params: Authentication.Params
  ): Promise<RemoteAuthenticationamespace.Model> {
    const httpResponse = await this.httpClient.request({
      url: this.url,
      method: 'post',
      body: params,
    });

    switch (httpResponse.statusCode) {
      case HttpStatusCode.ok:
        return httpResponse.body;
      case HttpStatusCode.unauthorized:
        throw new InvalidCredentialsError();
      default:
        throw new UnexpectedError();
    }
  }
}

export namespace RemoteAuthenticationamespace {
  export type Model = Authentication.Model;
}
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As we can see, the RemoteAuthentication class implements the IAuthentication interface, receiving the HTTP client and the url for the request. In the auth() function it receives the parameters, and calls the httpClient passing the url, the method (in this case it is post) and the body (which are the parameters). This return is a httpResponse of the type referring to the Authentication.Model that has a response status code, and which, depending on its result, gives the respective return - and may return the value expected by the request or an error.

The status codes are the HTTP:

export enum HttpStatusCode {
  ok = 200,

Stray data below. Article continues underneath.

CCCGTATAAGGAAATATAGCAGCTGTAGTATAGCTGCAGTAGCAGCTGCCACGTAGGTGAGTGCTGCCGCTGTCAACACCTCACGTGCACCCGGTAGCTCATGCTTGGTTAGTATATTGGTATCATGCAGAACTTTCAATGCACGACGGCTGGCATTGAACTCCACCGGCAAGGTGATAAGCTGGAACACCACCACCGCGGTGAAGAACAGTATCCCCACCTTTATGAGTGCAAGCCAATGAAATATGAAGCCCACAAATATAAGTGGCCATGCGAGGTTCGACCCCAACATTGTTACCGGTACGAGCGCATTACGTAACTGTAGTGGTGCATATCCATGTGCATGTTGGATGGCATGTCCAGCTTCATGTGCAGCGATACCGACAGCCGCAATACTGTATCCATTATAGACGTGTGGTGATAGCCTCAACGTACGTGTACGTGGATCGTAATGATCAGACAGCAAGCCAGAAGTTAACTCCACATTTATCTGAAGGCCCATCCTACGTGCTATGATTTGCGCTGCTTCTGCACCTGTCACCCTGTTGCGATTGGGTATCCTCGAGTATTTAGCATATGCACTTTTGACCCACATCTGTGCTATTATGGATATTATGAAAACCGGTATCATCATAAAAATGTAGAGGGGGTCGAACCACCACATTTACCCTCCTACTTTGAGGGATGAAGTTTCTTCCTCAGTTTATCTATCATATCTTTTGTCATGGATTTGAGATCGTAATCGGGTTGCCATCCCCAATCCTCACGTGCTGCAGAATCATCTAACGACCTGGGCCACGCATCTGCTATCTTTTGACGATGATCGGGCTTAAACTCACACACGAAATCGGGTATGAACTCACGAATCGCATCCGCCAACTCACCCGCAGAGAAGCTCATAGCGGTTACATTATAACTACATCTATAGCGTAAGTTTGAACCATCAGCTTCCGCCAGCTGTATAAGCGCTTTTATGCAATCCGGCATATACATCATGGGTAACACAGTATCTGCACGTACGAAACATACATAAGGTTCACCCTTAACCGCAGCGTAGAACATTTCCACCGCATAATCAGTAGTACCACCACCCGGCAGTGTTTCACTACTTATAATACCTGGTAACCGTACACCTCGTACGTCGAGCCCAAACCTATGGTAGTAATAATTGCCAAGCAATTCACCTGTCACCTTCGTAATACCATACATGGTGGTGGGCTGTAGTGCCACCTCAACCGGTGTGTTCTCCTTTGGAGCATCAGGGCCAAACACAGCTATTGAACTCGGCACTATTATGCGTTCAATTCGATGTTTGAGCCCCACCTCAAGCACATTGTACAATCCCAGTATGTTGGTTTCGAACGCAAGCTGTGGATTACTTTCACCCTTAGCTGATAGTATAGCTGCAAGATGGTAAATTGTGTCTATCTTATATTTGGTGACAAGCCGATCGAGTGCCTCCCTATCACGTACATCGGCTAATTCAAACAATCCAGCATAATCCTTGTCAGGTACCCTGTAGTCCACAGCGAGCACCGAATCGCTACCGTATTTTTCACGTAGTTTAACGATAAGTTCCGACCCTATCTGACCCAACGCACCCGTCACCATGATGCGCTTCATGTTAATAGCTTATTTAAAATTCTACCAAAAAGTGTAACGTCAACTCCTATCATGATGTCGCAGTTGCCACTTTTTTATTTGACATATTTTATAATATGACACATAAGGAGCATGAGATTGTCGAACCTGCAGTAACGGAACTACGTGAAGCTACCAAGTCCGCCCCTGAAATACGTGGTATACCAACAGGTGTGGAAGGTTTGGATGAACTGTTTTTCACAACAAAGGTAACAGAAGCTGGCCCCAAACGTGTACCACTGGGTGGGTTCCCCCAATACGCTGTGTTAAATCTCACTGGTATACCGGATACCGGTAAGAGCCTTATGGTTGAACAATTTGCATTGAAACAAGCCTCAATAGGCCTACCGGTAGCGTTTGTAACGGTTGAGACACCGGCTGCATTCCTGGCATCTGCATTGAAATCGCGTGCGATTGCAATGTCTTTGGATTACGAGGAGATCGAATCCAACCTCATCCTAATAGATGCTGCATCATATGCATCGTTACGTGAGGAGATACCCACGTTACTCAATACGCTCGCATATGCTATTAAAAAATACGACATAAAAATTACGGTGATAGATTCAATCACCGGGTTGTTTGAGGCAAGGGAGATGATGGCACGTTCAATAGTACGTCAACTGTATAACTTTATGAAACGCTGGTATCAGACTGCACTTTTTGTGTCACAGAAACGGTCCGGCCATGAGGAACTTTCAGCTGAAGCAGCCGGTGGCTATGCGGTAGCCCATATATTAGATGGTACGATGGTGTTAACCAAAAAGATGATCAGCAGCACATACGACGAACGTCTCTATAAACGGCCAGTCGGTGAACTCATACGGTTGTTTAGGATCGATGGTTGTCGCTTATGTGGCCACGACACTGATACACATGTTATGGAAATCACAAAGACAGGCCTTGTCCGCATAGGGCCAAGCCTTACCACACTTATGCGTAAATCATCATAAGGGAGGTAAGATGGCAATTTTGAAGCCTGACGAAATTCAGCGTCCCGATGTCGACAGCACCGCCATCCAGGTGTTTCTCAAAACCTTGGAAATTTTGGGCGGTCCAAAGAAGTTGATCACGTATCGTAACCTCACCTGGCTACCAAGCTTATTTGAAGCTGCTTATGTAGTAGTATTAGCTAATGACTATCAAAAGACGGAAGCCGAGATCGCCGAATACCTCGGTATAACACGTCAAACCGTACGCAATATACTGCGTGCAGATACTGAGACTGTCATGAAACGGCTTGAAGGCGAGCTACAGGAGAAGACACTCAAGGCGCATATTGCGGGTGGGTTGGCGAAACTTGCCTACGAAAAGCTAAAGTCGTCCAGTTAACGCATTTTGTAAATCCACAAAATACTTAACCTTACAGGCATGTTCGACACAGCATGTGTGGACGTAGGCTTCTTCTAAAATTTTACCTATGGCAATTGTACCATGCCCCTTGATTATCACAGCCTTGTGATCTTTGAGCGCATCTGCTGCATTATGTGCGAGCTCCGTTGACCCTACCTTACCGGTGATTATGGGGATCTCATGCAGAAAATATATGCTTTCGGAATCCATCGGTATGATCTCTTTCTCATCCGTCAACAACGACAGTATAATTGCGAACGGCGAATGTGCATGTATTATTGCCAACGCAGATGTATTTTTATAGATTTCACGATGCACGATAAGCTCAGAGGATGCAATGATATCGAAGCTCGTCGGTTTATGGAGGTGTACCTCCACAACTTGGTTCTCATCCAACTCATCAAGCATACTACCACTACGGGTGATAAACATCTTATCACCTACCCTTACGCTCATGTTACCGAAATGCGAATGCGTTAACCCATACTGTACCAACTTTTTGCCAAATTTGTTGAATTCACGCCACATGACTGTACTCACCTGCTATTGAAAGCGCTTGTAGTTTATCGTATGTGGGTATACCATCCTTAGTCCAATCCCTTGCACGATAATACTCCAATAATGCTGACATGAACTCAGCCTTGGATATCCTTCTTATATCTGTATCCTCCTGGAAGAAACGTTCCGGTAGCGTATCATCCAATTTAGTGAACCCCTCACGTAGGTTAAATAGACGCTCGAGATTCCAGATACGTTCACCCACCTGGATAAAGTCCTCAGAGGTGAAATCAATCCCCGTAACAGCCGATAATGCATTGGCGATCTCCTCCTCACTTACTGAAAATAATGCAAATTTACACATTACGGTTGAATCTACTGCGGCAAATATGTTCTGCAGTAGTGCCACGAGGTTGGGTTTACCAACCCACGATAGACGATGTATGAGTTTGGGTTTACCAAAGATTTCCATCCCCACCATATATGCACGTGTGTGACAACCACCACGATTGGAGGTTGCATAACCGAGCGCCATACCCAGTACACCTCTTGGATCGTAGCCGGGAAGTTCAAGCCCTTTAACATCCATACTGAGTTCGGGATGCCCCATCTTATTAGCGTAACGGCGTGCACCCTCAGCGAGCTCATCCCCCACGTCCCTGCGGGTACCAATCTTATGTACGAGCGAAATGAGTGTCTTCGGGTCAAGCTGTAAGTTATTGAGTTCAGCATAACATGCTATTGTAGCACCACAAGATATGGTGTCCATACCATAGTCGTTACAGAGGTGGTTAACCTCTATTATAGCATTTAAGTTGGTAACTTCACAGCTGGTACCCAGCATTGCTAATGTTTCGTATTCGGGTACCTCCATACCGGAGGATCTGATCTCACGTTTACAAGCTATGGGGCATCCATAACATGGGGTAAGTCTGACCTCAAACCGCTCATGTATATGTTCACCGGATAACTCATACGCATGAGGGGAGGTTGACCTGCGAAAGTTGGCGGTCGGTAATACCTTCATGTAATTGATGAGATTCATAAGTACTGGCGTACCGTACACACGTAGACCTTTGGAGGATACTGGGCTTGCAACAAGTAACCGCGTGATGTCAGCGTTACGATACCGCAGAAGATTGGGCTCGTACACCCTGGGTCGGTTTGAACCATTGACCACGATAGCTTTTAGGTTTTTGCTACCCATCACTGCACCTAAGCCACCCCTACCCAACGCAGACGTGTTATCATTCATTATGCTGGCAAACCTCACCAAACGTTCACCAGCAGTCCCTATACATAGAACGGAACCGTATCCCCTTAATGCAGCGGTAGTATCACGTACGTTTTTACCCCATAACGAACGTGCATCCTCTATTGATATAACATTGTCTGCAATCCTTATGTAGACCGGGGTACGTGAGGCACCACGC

created = 201,
  noContent = 204,
  badRequest = 400,
  unauthorized = 401,
  forbidden = 403,
  notFound = 404,
  serverError = 500,
}
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Third step: Implement the pages in the presentation layer

To simplify the understanding, only code snippets referring to the authentication function call will be presented. The Login screen contains more actions and details that go beyond authentication. Consider the page prototype below for easier visualization.

Login page

In src/presentation/pages/ the Login page will be created, which is composed by components, methods and functions. The component that calls the authentication function is the <Button/> that is contained in the form to get the input values, as shown in the following code snippet:

<form
  data-testid="loginForm"
  className={Styles.form}
  onSubmit={handleSubmit}
> 
  <Input
    autoComplete="off"
    title="Enter your e-mail"
    type="email"
    name="email"
  />
  <Input
    autoComplete="off"
    title="Enter your password"
    type="password"
    name="password"
    minLength={6}
  />
  <Button
    className={Styles.loginBtn}
    type="submit"
    disabled={state.isFormInvalid}
    title="Login"
    data-testid="loginButton"
  />
</form>
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When clicking on the Button, the handleSubmit() that is in the onSubmit of the form is called.

const handleSubmit = async (
    event: React.FormEvent<HTMLFormElement>